Today is: Monday, November 14, 2016 Our next publication day: Wednesday, November 16, 2016
Baby Boomers Are Taking on Ageism — and Losing
by Lydia DePillis at washingtonpost.com
By and large, Dale Kleber had a pretty straightforward trip up the economic ladder. He went to law school and worked his way up to general counsel of a major food distributor in Chicago and then chief executive of a dairy trade organization. He is putting his third and fourth kids through private college.
“Our generation was pretty spoiled,” says Kleber, 60. “We had it good. The economy was in a huge growth spurt. Some dips here and there, but nothing severe.”
But a couple of years ago, Kleber hit a roadblock. He’d left the dairy group and started looking for another job; he and his wife didn’t have quite enough saved to retire comfortably. He didn’t think he’d have trouble finding work.
Scores of applications later, with few callbacks and no offers, Kleber is close to admitting defeat — and admitting that age discrimination might be one of the biggest challenges his generation has faced.
Study Shows Youth Isn’t the Key to Making a Mark
What matters far more than your age: The Q Factor
by Richard Eisenberg at nextavenue.org
A fascinating new study in the journal Science, reported in The New
York Times, has disproved the popular myth that the greatest
achievements in work are made because their initiators are young.
No, the researchers say, it’s really all about The Q Factor.
In their article, “Quantifying the Evolution of Individual Scientific
Impact,” five researchers from Northeastern University,
Northwestern University and the University of Miami analyzed the
publications of 2,887 physicists going back to 1893, as well as data
on scientists publishing in a variety of fields. They wanted to see
when in their careers the scientists published their “impact” papers.
Although the physicists were more likely to achieve recognition
earlier in their careers, the study’s authors say that wasn’t due to
their age. It was about their productivity. As The Times’ Benedict
Carey explained, “Young scientists tried more experiments,
increasing the likelihood they would stumble on something good.”
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5 Alternatives to “To Whom It May Concern”
You can do better with your cover letters
by Vicki Salemi at usnews.com
If you’re writing another cover letter and blindly reaching out to a recruiting department, "To Whom It May Concern" may feel a little tired. Well, that’s because it is. Would you like to receive a universal letter that pretty much addresses no one? Probably not.
Here are several ways to spruce up the letter and show you’re putting in more effort than your average job seeker. Whichever way you decide to spice it up, please don’t be that guy or gal who makes the ultimate faux pas: "Dear Sirs." Yes, job seekers still do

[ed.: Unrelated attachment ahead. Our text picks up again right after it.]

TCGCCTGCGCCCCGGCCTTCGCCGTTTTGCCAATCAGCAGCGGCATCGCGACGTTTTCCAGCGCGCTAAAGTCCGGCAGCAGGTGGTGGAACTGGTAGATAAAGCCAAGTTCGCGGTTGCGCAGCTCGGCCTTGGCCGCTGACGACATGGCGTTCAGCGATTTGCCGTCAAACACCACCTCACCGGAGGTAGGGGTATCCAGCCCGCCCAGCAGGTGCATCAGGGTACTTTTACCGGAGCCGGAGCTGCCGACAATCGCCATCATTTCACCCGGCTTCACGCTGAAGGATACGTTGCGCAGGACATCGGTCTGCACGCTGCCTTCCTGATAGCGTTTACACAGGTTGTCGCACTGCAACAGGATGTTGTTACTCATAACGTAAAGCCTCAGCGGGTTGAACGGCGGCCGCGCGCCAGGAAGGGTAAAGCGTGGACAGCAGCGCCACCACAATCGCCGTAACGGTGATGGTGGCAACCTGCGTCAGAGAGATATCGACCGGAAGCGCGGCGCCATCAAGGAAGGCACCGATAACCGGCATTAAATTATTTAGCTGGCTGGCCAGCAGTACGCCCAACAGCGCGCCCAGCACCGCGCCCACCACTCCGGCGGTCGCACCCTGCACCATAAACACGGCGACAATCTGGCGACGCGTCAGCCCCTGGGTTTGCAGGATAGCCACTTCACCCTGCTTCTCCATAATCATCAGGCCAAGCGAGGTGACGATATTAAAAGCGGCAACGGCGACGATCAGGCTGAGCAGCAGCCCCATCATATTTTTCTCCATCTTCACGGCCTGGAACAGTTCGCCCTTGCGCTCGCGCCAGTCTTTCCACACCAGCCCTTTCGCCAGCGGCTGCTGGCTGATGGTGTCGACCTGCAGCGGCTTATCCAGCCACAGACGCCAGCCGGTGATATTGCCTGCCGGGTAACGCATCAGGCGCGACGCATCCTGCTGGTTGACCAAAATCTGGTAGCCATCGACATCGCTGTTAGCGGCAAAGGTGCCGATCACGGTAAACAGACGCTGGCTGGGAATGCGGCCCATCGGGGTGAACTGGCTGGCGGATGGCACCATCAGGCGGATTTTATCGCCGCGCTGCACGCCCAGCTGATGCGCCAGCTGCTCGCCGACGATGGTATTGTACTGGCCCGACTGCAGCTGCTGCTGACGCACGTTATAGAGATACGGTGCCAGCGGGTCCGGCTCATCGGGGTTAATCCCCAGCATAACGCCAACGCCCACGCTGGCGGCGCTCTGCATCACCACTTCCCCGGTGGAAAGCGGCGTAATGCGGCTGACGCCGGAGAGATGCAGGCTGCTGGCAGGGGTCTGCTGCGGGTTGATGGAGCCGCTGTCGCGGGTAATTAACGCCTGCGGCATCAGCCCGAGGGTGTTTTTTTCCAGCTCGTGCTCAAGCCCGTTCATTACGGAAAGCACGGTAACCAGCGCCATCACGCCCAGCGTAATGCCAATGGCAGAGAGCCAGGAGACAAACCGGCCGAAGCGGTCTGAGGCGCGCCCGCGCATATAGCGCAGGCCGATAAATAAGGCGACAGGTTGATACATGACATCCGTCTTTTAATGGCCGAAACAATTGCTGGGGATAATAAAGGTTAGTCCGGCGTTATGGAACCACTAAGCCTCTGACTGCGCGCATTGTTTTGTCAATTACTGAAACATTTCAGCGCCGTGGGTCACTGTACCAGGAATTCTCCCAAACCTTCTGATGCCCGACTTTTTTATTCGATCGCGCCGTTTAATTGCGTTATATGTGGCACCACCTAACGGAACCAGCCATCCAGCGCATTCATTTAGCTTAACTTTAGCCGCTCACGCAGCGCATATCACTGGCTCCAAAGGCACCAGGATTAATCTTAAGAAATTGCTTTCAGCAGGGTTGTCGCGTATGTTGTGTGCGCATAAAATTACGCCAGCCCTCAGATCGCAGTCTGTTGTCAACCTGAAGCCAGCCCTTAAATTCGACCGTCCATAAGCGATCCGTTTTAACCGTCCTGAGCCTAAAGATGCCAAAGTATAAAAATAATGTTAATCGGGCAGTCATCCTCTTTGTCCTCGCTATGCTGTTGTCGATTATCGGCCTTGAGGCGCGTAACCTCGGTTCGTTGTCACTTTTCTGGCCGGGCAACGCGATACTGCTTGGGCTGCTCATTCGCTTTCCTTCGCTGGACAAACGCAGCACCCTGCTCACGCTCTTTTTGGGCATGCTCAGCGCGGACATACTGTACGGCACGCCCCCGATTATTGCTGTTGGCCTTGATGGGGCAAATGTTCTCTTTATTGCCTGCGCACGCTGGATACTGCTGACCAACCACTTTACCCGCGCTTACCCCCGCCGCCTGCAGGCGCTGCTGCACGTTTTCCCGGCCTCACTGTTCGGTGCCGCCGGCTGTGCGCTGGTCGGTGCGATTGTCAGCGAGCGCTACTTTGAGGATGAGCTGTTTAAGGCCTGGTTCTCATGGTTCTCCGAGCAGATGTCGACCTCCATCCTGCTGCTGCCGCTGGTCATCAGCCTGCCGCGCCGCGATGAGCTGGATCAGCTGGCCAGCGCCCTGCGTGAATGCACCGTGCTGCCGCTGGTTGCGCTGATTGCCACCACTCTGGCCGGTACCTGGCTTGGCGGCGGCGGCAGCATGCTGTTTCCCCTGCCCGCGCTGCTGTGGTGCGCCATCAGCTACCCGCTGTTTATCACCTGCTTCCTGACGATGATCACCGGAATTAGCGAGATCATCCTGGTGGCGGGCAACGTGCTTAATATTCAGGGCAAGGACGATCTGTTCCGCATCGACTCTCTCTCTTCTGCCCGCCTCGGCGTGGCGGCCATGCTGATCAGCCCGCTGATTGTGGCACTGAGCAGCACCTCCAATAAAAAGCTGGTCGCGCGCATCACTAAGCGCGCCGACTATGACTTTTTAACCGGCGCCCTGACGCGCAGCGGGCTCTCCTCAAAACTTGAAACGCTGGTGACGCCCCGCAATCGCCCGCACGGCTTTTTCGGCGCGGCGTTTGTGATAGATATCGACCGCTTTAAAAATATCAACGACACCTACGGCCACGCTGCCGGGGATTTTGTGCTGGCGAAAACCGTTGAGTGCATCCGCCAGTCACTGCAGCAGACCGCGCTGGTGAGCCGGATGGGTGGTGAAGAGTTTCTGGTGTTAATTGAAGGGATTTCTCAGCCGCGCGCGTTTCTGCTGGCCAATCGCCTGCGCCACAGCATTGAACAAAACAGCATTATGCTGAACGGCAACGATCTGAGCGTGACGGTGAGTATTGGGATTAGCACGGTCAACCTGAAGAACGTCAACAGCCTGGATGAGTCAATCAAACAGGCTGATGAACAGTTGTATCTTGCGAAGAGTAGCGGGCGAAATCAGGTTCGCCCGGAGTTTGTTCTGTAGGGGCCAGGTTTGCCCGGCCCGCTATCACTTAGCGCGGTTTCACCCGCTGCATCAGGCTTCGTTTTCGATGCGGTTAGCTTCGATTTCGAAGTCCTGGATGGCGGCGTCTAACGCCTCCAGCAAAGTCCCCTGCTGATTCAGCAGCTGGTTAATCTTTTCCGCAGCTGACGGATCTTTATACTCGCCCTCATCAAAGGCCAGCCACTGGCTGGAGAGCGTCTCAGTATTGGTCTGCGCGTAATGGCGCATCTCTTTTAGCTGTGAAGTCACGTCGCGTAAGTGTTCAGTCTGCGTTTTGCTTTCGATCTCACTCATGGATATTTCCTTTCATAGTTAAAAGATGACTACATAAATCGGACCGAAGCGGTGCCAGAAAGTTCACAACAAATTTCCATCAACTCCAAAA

this, and yes, for equal opportunity workplaces it can be a major turnoff. Even "Dear Sirs or Madam" is a lot better but still seems very 1950s. Try these instead…
5 Reasons I Almost Responded to Your Email, But Didn't
by Jenni Maier at themuse.com
I’m no mathematician, but I’d estimate that I get between
100 to four billion emails a day. And as much as I’d like to
respond to every single one, it’s just not possible. Not if I
want to do other things with my life, like get through my
to-do list and make eye contact with fellow human beings.
So, how do I decide who gets a response and who gets
lost in my inbox forever? Well, I put on my God costume,
close my eyes, and see what happens.
Kidding, that productivity hack turned out to be a total
bust. Instead, I work through my messages with the best
intentions. Emphasis on best intentions because items do slip through the cracks. And if they do, it’s usually for the following reasons…
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The Nifty50s Library is a great place to start. Books and other resources especially for the 50+ job seeker.
"Champion Older Workers"
A possible link
to your next job
If you’re not actively using LinkedIn as part of your job search, here are several million reasons as to why you should.
First, there are more than 450 million LinkedIn users globally – up from 37 million in the first quarter of 2009. Of those, 130 million are in the U.S. That’s more than one out of every three people – total – in the country. What’s more, 40 percent of them check their accounts daily.
Second, people over the age of 50 represent about one-third of all LinkedIn users. That’s up from 6.5 percent in 2011.
Recruiters use LinkedIn to check 96 percent of job candidates. Many (most?) times, LinkedIn is the first place they look. LinkedIn is used solely by 48 percent of all recruiters.
On any given day, there are more than 300 million jobs listed on LinkedIn. LinkedIn averages more than 44,000 mobile job applications per day.
Using your profile settings, you can customize your LinkedIn URL to include your name. It’s not a bad idea to include your LinkedIn URL on your business card along with your email address.
Fortunately LinkedIn will tell you if your profile is not 100 percent complete. This is important because, if your profile is not complete, LinkedIn’s algorithms will either downgrade you in search or possibly not see you at all.
LinkedIn is a prime example of how the job-search world has changed. If you’re not changing along with it, you’re just not in the game.